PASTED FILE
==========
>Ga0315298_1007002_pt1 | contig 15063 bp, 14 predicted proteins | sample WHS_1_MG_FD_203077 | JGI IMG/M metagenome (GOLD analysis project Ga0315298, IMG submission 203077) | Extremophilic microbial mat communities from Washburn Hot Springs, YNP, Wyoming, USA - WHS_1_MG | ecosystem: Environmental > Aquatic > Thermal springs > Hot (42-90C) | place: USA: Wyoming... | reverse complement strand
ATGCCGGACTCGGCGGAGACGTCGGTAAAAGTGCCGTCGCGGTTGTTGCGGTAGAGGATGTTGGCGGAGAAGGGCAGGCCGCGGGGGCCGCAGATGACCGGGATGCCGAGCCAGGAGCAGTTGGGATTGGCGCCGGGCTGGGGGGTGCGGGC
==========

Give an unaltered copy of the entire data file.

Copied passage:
>Ga0315298_1007002_pt1 | contig 15063 bp, 14 predicted proteins | sample WHS_1_MG_FD_203077 | JGI IMG/M metagenome (GOLD analysis project Ga0315298, IMG submission 203077) | Extremophilic microbial mat communities from Washburn Hot Springs, YNP, Wyoming, USA - WHS_1_MG | ecosystem: Environmental > Aquatic > Thermal springs > Hot (42-90C) | place: USA: Wyoming... | reverse complement strand
ATGCCGGACTCGGCGGAGACGTCGGTAAAAGTGCCGTCGCGGTTGTTGCGGTAGAGGATGTTGGCGGAGAAGGGCAGGCCGCGGGGGCCGCAGATGACCGGGATGCCGAGCCAGGAGCAGTTGGGATTGGCGCCGGGCTGGGGGGTGCGGGC